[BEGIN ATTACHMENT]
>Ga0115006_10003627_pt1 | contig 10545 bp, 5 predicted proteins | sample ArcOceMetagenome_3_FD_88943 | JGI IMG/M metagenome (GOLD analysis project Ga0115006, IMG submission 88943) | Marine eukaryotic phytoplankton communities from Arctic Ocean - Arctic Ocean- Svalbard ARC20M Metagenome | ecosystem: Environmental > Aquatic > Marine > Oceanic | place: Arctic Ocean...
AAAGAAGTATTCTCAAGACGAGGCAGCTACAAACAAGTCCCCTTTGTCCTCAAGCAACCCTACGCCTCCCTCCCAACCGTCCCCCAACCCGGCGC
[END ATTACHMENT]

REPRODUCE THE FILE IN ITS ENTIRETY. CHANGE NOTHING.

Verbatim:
>Ga0115006_10003627_pt1 | contig 10545 bp, 5 predicted proteins | sample ArcOceMetagenome_3_FD_88943 | JGI IMG/M metagenome (GOLD analysis project Ga0115006, IMG submission 88943) | Marine eukaryotic phytoplankton communities from Arctic Ocean - Arctic Ocean- Svalbard ARC20M Metagenome | ecosystem: Environmental > Aquatic > Marine > Oceanic | place: Arctic Ocean...
AAAGAAGTATTCTCAAGACGAGGCAGCTACAAACAAGTCCCCTTTGTCCTCAAGCAACCCTACGCCTCCCTCCCAACCGTCCCCCAACCCGGCGC